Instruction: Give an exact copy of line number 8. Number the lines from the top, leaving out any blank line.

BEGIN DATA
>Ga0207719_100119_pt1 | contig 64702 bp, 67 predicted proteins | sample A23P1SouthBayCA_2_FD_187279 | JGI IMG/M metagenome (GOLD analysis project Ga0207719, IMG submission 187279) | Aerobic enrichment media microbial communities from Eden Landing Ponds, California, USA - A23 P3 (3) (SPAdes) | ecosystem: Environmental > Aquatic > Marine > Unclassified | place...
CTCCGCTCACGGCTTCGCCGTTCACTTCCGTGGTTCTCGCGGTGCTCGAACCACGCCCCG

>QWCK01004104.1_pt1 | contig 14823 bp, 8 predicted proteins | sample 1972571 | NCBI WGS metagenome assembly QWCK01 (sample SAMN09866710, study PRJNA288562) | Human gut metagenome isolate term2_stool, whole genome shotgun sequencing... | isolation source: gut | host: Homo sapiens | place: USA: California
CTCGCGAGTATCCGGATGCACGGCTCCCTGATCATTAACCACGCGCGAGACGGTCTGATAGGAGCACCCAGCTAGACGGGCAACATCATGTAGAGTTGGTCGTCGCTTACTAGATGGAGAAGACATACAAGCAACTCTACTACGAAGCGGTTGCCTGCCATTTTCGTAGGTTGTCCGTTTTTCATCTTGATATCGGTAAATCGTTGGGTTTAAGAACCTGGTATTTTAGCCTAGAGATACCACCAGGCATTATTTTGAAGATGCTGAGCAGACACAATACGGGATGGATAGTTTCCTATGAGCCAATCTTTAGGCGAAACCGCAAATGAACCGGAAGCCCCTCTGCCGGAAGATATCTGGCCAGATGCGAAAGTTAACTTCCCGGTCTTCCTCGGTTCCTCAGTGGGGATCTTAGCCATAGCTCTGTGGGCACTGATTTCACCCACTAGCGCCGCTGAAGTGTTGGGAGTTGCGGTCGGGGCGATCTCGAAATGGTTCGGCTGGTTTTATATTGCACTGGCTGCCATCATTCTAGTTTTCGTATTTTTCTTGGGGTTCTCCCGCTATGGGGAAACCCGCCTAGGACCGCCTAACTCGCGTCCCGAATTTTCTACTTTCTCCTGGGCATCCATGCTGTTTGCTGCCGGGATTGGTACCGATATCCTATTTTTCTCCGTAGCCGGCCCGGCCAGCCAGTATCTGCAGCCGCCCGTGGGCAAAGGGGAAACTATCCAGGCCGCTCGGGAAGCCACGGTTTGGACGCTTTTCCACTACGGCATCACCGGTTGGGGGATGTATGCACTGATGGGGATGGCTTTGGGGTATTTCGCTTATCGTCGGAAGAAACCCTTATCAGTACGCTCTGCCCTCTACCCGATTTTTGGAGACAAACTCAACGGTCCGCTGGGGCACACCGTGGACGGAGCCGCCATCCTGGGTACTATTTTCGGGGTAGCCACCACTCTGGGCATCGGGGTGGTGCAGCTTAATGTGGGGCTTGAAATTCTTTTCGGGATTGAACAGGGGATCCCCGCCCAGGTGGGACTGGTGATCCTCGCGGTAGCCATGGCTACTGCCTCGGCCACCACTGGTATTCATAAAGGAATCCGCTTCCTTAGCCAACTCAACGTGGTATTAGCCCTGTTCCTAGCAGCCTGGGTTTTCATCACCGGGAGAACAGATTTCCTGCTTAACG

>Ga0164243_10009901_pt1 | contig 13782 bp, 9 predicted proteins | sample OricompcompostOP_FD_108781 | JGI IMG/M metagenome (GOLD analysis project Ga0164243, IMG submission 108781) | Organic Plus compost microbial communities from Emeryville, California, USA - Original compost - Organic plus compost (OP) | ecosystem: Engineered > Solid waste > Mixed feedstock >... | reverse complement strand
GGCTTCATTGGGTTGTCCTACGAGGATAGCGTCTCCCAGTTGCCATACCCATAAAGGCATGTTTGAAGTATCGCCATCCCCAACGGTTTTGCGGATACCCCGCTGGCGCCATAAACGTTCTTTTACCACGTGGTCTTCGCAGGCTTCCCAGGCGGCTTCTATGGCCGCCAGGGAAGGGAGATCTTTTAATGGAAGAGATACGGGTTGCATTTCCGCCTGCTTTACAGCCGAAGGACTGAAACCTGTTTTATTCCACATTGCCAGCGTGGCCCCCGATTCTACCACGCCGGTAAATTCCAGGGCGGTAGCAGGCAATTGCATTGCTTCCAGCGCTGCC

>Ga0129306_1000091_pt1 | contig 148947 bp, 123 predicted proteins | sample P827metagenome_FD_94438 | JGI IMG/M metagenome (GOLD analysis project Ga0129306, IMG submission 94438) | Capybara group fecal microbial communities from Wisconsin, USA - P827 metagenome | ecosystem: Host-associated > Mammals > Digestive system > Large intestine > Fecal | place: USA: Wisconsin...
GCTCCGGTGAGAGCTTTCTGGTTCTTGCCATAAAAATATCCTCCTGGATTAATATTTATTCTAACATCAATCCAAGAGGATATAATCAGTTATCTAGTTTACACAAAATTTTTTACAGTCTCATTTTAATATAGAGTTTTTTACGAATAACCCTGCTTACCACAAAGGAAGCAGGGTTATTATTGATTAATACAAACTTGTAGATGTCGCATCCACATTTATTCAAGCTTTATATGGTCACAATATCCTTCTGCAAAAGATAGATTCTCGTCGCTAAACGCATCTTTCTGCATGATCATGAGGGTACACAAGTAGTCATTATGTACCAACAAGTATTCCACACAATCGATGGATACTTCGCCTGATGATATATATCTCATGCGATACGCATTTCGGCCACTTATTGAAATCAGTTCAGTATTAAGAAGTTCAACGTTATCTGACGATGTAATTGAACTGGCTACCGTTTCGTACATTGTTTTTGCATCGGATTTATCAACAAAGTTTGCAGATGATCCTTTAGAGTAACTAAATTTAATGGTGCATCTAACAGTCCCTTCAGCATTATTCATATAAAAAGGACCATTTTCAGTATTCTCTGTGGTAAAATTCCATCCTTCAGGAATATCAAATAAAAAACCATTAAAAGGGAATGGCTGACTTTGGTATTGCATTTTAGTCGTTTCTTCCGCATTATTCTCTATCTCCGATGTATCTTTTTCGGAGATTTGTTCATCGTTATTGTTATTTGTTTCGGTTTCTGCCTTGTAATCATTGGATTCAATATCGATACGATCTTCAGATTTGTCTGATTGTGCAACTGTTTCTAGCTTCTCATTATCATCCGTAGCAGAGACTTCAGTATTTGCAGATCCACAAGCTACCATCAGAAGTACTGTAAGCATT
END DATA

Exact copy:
GCTCCGGTGAGAGCTTTCTGGTTCTTGCCATAAAAATATCCTCCTGGATTAATATTTATTCTAACATCAATCCAAGAGGATATAATCAGTTATCTAGTTTACACAAAATTTTTTACAGTCTCATTTTAATATAGAGTTTTTTACGAATAACCCTGCTTACCACAAAGGAAGCAGGGTTATTATTGATTAATACAAACTTGTAGATGTCGCATCCACATTTATTCAAGCTTTATATGGTCACAATATCCTTCTGCAAAAGATAGATTCTCGTCGCTAAACGCATCTTTCTGCATGATCATGAGGGTACACAAGTAGTCATTATGTACCAACAAGTATTCCACACAATCGATGGATACTTCGCCTGATGATATATATCTCATGCGATACGCATTTCGGCCACTTATTGAAATCAGTTCAGTATTAAGAAGTTCAACGTTATCTGACGATGTAATTGAACTGGCTACCGTTTCGTACATTGTTTTTGCATCGGATTTATCAACAAAGTTTGCAGATGATCCTTTAGAGTAACTAAATTTAATGGTGCATCTAACAGTCCCTTCAGCATTATTCATATAAAAAGGACCATTTTCAGTATTCTCTGTGGTAAAATTCCATCCTTCAGGAATATCAAATAAAAAACCATTAAAAGGGAATGGCTGACTTTGGTATTGCATTTTAGTCGTTTCTTCCGCATTATTCTCTATCTCCGATGTATCTTTTTCGGAGATTTGTTCATCGTTATTGTTATTTGTTTCGGTTTCTGCCTTGTAATCATTGGATTCAATATCGATACGATCTTCAGATTTGTCTGATTGTGCAACTGTTTCTAGCTTCTCATTATCATCCGTAGCAGAGACTTCAGTATTTGCAGATCCACAAGCTACCATCAGAAGTACTGTAAGCATT